Sunday, June 29, 2008
"These days, it seems just about every business is finding a way to go green, making it that much harder for well-intentioned consumers to distinguish companies with green products and services." --Entrpreneur Magazine
Green guilt, extreme green, green washing—the over-exposure to green messages leaves me feeling eco-fatigued. Businesses greenwashing in hopes of getting attention has created a backlash of cynicism against the green trend. What's an easy going green gal to do?
I confess, I'm not a purist, I find it to be rigid and confusing. Twenty percent of going green requires expensive, complicated, difficult choices about which most people disagree. I focus on the 80% that is clear and has impact instead of giving up because of the debatable 20%.
The way I see it, lots of people doing 80% makes a bigger difference than a few zealots doing 100%. I set a rational, reasonable example that people can follow, rather than condemn those who are unable or unwilling to adopt a perfectionist’s all-or-nothing approach.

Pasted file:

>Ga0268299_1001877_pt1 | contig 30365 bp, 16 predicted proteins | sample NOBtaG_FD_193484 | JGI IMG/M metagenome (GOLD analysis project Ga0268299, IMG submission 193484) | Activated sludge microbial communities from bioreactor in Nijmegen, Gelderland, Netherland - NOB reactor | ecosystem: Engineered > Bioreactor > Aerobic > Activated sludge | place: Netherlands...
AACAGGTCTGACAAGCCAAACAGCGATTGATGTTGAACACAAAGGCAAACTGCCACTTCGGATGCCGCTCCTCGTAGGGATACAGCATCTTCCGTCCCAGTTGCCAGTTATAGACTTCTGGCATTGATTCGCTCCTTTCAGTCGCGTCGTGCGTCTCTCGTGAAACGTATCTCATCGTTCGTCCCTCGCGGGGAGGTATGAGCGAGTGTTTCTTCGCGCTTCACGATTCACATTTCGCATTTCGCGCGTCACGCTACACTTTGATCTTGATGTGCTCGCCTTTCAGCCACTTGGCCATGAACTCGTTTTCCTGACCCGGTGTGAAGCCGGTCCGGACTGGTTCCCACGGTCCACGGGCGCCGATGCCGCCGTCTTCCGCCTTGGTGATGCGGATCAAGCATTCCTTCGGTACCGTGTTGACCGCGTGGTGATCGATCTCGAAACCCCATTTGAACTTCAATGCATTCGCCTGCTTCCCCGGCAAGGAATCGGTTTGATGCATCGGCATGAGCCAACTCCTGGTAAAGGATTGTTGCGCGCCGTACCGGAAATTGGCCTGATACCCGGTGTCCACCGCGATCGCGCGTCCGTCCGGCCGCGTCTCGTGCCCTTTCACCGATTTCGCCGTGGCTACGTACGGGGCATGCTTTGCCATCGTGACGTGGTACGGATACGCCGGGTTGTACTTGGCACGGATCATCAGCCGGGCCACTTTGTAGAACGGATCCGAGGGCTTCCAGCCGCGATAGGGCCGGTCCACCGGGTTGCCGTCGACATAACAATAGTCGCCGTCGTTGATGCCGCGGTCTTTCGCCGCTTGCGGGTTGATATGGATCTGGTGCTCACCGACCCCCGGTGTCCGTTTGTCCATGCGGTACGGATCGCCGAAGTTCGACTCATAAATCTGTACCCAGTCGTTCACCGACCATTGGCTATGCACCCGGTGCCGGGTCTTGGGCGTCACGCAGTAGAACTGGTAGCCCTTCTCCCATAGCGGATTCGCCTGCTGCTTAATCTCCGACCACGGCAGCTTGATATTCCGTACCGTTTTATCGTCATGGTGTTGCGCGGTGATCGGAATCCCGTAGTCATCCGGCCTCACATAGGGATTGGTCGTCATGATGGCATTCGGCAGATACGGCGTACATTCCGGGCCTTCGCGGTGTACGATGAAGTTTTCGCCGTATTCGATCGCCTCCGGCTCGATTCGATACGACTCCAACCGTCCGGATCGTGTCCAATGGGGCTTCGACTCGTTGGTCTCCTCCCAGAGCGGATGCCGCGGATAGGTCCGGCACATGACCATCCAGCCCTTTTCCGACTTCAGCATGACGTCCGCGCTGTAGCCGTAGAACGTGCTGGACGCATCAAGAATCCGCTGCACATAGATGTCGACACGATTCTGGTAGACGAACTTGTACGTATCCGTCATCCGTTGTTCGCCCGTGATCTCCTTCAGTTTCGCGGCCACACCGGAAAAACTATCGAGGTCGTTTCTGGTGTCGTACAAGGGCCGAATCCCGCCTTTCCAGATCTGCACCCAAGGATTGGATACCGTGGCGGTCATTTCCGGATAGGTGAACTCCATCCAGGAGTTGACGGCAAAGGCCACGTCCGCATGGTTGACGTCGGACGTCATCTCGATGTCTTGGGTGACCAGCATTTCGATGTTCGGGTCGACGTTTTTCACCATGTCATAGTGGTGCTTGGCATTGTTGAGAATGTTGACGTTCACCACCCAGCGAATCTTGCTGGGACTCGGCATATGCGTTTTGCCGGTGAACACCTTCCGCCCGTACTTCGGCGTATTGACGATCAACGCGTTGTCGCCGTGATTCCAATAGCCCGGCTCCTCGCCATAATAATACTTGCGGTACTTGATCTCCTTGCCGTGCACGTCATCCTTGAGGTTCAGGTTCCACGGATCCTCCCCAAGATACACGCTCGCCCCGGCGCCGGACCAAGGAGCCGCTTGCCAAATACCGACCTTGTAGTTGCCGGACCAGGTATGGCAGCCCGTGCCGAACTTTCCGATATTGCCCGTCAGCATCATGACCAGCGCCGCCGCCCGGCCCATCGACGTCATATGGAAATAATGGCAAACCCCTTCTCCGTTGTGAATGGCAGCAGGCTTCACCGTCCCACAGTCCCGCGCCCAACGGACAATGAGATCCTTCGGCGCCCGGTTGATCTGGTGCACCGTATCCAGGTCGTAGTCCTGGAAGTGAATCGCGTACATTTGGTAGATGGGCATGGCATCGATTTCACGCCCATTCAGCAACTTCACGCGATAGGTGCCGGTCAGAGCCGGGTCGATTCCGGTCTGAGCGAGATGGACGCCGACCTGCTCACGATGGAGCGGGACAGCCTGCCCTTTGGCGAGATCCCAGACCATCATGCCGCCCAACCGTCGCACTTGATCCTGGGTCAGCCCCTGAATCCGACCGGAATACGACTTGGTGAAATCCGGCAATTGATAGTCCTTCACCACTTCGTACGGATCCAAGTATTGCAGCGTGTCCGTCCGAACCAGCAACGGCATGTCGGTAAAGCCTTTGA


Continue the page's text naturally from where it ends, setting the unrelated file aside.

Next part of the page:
Is that a cop-out? Is that nurturing? Economists say it is the law of diminishing return. The last 20% isn't worth the trouble it takes to go after.
Having said all that, I lose respect for businesses that claim to be green for common sense things like recycling. Lodgings that claim to be green because they ask guests to use less water or because they switched to flourescent light bulbs make me laugh. I give my business to those who assert their green-ness in writing with green policies. Certification from third parties that verify their claims offer credibility, and I have a few for my business just for that reason. But the field of listings is so crowded, most consumers can't tell one from the other so many green businesses don't bother.
Savvy consumers expect socially responsible practices from all businesses and won't just hand over their money because of marketing.